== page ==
Port controversy stirs wide security concern
(The following article by Herb Jackson was posted on NorthJersey.com on March 13.)
WASHINGTON -- The Amtrak tunnel that runs under the U.S. Supreme Court building in Washington, D.C., half a mile south of Union Station, may not seem to have any connection with a Dubai company's attempt to buy terminal operations at six American ports.
Members of Congress had no trouble tying the two last week, however.
Democratic senators compared the Bush administration's casual treatment of what they thought were the dire security implications of the Dubai purchase to the lack of federal attention being paid to the Amtrak tunnel's vulnerability to terrorists.
Similarly, the Dubai card also was played by Democrats and Republicans battling against a proposed Bush administration regulation to allow for more foreign control of airlines.
Suddenly, the Dubai deal has become a shorthand justification for any congressional effort to spend more money for security or restrict foreign ownership of industries or facilities.
Cause for alarm
Democrats argue the Dubai purchase showed the American public that President Bush was not taking terrorism threats seriously enough, and are extending that argument to say that other threats also are being ignored. The natural solution, therefore, is for Congress to step up.
"The president says trust him on security," Sen. Joseph Biden, D-Del., said Thursday.
"Well, you saw the vote yesterday in the House and the vote about to take place here. Neither Democrats nor Republicans trust him on security. His administration has shown a dangerous incompetence ... whether it's Katrina or the ports or, I would argue, on rail."
Biden and other Democrats held a news conference near the anniversary of terrorist bombings on trains in Madrid to decry Congress's failure to pass a rail security funding bill. To highlight the potential threats, Biden noted that federal agents posing as workmen were able to enter the Amtrak tunnel in Union Station and plant a phony "bomb" under the court building without being detected.
"Madrid should have been a wake-up call," Sen. Robert Menendez, D-N.J., said at the same press conference. "The bombings in London should have been a reminder. But it seems to me all the administration has done instead of having a wake-up call is hit the snooze alarm instead."
Sen. Frank Lautenberg, New Jersey's other Democratic senator, and Rep. Frank LoBiondo, R-Vineland, both used the port controversy to promote their bill on airline security. The bill would block an administration effort to change federal rules that restrict the amount a foreign company can invest in a domestic U.S. airline. The administration proposed lifting that regulation in December as part of a trade agreement with the European Union.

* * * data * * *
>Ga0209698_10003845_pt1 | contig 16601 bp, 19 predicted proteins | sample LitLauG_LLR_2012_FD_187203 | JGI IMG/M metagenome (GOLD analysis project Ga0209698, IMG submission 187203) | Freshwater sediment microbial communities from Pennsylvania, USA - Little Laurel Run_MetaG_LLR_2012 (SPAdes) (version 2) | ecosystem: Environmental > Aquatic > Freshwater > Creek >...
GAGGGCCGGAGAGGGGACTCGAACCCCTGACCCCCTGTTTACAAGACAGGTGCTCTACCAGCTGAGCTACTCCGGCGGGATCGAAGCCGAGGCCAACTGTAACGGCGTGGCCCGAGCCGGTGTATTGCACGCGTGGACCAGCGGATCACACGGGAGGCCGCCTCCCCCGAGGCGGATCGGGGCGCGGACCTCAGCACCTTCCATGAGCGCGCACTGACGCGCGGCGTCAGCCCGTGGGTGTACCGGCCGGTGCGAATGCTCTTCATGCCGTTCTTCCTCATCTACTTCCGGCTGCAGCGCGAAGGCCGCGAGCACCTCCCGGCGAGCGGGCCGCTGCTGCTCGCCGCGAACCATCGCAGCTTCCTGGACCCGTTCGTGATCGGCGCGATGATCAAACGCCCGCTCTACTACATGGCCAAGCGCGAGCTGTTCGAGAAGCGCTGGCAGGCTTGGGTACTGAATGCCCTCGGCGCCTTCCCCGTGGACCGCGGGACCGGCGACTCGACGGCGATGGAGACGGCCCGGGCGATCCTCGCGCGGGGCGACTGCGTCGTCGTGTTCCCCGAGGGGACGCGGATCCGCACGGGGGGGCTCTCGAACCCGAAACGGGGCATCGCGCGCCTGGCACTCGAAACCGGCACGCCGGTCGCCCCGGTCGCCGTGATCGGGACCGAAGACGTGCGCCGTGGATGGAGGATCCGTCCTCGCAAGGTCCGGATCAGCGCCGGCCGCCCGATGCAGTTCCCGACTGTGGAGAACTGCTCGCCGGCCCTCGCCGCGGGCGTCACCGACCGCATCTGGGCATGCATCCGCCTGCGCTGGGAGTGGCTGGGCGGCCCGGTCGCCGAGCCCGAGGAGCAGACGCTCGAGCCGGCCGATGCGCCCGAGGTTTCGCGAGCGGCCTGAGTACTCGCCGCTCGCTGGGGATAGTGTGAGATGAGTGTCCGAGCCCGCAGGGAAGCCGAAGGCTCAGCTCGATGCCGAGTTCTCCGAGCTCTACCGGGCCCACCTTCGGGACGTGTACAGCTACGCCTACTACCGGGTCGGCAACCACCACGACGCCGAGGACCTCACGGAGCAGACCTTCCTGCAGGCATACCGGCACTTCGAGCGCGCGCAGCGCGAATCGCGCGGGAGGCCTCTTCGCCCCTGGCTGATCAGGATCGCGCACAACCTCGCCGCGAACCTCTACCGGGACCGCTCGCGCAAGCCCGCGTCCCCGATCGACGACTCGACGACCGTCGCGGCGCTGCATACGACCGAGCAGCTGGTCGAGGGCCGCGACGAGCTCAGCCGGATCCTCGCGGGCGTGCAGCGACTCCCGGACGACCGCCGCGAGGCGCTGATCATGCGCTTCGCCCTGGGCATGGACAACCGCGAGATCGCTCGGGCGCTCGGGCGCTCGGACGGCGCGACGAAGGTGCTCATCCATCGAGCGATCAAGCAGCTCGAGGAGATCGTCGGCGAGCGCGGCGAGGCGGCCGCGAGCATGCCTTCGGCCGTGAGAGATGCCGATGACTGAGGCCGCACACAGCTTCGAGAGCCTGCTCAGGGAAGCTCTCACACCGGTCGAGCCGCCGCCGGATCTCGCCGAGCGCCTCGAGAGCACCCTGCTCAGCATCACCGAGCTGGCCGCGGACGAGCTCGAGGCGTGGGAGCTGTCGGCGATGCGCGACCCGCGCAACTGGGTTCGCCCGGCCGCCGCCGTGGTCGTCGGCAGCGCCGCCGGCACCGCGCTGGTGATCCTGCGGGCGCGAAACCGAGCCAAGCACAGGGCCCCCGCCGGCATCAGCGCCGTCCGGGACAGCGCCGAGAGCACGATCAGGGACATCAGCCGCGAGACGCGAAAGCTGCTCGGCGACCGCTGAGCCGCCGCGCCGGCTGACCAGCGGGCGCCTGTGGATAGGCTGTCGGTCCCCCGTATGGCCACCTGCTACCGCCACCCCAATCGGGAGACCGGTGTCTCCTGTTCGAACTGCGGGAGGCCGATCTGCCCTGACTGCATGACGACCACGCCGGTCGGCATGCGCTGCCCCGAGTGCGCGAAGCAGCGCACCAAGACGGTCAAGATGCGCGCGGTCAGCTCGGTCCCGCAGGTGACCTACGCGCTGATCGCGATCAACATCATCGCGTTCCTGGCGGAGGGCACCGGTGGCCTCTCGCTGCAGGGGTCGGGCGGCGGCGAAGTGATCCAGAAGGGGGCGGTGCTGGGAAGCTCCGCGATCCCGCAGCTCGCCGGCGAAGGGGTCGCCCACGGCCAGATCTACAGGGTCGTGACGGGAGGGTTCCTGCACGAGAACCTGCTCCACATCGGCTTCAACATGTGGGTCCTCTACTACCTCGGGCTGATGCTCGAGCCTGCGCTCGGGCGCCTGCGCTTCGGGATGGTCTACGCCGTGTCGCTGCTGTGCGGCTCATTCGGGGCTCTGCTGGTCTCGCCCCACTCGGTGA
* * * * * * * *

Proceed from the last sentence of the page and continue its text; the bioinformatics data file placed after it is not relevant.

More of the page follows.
"First our ports, now our airlines – President Bush is holding a fire sale of vital parts of our U.S. economy," Lautenberg said in a letter to Senate leaders calling for action on his bill.
LoBiondo is also a co-sponsor with Rep. Duncan Hunter, R-Calif., chairman of the House Armed Services Committee, of a bill that would bar foreign ownership of any infrastructure identified as "critical" by the secretaries of homeland security or defense.
Bruce Josten, a vice president of the U.S. Chamber of Commerce, labeled that bill the "scariest" of more than a dozen bills proposed in the three weeks after the Dubai controversy erupted.
"If you go to the White House report on critical infrastructure, there's 17 different categories," Josten said. "The real question might be, 'What's not included?' The list includes agriculture, water, banking, finance, the entire energy sector, food companies."
Josten noted that the latest data show that while foreign companies invested $80 billion in the United States in 2004, investment by U.S. companies abroad totaled $229 billion that year, and said Congress needs to think about whether increased protectionism would result in foreign retaliation.
"The thing that's important for the American people to understand is that one out of every 12 people who work in manufacturing today in this country work for a foreign-owned company," Josten said.
Joseph Marbach, chairman of the political science department at Seton Hall University, said the reaction to the Dubai deal has bordered on xenophobia.
"I think it was an overreaction on the part of an ill-informed public, and a number of politicians took full advantage of that, including our own Senator Menendez," Marbach said. "A lot of this violates elements of the World Trade Organization, where the United States has been saying for years we need to open up the process to free trade."
Monday, March 13, 2006
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